Christer Holmgren Cutting Point

When it comes to Jack the Ripper suspects, the case against many of them tends to crumble at the first hurdle.

Indeed, it has to be said that many authors who come up with a “new” suspect in the eternal and ever-growing hunt for the perpetrator of the Whitechapel atrocities tend to twist the facts to fit their theory, rather than the other way around.


If anyone is going to be named as the perpetrator of history’s most infamous killing spree, then there are several criteria that must be established in order to ascertain their guilt.

Do they, for example, have a motive, be that motive a traditional one or simply a wish to control and kill others?

Most important of all is, can they be placed at the scene of the murders at around the time the murders took place?

Unfortunately, the case against the large majority of Jack the Ripper suspects tends to collapse at this point.

Indeed, many suspects cannot even be placed in the area at the times of the murders, let alone at the scenes of the crimes.


One suspect who can, however, is Charles Allen Lechmere, who, under the name Charles Cross, appeared on the second day of the inquest into the death of Mary Nichols as the man who had discovered her body in Buck’s Row on August the 31st 1888.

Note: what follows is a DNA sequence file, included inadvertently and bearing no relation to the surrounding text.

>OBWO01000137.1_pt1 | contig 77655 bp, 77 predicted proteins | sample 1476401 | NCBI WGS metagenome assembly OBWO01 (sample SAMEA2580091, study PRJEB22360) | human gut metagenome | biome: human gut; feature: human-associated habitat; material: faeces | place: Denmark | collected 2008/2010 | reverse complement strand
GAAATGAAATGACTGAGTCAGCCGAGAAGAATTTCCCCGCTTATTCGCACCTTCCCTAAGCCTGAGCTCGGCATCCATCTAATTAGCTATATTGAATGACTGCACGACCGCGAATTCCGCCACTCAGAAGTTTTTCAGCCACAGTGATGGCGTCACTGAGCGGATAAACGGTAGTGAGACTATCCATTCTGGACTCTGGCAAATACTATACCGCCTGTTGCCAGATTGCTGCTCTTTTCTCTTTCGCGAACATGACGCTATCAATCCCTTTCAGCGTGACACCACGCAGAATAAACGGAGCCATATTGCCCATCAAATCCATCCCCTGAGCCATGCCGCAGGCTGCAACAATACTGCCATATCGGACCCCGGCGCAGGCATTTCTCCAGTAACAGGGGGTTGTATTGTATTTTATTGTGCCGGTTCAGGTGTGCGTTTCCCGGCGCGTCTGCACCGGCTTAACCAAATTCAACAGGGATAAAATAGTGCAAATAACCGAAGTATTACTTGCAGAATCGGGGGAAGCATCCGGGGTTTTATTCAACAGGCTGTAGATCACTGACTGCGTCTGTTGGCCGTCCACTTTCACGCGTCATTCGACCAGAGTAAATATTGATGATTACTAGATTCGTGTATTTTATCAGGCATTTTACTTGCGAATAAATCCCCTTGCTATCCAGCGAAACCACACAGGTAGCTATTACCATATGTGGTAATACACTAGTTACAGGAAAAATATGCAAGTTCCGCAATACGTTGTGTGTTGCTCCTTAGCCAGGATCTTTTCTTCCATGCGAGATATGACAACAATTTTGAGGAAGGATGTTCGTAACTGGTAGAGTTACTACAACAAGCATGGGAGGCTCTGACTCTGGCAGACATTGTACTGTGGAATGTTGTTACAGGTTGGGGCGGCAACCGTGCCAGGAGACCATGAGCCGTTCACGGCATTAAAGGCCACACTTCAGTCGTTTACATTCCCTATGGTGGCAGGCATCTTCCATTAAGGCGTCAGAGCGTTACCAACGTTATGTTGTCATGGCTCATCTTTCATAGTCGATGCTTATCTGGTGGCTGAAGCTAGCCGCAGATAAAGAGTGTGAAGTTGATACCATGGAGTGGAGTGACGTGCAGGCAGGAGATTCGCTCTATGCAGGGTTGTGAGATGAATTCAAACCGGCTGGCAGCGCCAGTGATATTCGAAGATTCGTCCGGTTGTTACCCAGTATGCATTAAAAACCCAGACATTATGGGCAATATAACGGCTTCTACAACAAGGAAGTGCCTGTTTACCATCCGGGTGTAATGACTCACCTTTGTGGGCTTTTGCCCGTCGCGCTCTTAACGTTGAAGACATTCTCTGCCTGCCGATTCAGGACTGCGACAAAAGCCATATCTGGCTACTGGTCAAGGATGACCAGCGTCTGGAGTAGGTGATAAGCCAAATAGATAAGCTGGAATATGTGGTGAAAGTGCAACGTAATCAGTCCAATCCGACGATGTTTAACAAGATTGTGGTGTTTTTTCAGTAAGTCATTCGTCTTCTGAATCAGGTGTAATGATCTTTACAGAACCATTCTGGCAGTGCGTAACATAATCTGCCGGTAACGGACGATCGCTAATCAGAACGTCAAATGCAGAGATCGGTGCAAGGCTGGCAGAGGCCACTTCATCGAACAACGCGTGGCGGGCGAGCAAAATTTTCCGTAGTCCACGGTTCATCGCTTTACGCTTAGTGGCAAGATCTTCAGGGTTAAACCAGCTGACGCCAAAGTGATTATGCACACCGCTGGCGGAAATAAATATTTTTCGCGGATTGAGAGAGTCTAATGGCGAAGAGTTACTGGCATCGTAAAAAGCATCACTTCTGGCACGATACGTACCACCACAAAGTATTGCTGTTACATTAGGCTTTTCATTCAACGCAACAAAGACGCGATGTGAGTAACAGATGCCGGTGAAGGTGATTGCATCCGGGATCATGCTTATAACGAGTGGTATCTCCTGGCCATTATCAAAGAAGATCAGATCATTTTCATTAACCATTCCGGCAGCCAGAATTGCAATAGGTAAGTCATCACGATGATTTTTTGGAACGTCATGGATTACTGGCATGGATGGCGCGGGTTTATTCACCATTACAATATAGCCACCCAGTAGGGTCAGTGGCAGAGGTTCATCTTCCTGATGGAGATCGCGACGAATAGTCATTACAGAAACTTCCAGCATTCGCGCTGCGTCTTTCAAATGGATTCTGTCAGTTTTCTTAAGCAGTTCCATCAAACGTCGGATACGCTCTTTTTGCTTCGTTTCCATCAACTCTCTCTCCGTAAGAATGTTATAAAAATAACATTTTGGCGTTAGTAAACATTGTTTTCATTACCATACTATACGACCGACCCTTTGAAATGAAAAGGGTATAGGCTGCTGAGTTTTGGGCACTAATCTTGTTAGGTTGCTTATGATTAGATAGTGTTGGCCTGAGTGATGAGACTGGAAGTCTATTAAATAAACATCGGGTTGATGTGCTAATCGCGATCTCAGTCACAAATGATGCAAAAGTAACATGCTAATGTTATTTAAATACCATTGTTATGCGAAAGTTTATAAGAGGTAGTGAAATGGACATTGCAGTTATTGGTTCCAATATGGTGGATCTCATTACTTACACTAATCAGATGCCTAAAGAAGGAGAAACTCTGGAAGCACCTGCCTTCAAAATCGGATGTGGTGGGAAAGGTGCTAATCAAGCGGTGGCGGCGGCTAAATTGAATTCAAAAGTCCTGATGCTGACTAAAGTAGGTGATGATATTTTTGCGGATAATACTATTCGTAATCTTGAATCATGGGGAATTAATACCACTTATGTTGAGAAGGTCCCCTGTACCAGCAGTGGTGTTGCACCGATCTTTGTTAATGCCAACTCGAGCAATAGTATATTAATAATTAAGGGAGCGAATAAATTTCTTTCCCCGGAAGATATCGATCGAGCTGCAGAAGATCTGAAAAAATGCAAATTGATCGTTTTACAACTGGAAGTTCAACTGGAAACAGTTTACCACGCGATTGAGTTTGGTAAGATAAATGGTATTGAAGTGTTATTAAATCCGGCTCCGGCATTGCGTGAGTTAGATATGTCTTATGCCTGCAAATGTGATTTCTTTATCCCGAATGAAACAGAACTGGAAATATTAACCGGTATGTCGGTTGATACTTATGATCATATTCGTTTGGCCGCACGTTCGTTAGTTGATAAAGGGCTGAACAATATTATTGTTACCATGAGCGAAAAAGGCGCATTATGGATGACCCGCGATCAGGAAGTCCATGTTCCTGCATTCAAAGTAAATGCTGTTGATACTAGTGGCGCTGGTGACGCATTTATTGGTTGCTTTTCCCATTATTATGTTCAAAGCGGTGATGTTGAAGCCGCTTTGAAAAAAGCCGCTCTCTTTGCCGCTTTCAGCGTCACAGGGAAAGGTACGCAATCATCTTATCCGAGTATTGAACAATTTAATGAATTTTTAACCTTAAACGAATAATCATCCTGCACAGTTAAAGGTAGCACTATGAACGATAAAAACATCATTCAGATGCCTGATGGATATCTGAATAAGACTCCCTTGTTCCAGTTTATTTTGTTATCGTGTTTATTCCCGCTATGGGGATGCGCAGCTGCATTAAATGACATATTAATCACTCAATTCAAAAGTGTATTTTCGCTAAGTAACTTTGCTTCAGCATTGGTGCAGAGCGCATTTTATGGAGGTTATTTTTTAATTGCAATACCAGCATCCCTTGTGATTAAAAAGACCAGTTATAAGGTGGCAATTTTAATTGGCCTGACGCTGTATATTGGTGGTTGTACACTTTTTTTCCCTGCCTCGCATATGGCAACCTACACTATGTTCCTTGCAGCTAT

An outline of the spot in Buck's Row where Charles Cross found the body of Mary Nichols.
The Site Where The Body Lay


In a previous video, I interviewed Steven Blomer, author of the e-book Inside Buck’s Row, who presented the case for the defence of Charles Lechmere.

Wanting to learn about the case for the prosecution, I approached the author and journalist Christer Holmgren, who has been investigating the Jack the Ripper case for many years, and whose book, “Cutting Point”, presents the reader with a thoroughly researched, thought-provoking, and compelling case for Lechmere’s guilt.

I was delighted when he agreed to talk to me.


Christer believes that, far from simply finding the body of Jack the Ripper’s first victim, Charles Allen Lechmere was, in fact, the man who had just carried out her murder.

He presents a compelling case that, when Robert Paul, who came walking along Buck’s Row shortly after Charles Cross claimed he found the body of Mary Nichols, he actually interrupted Lechmere who was, at that moment, in the act of carrying out the murder.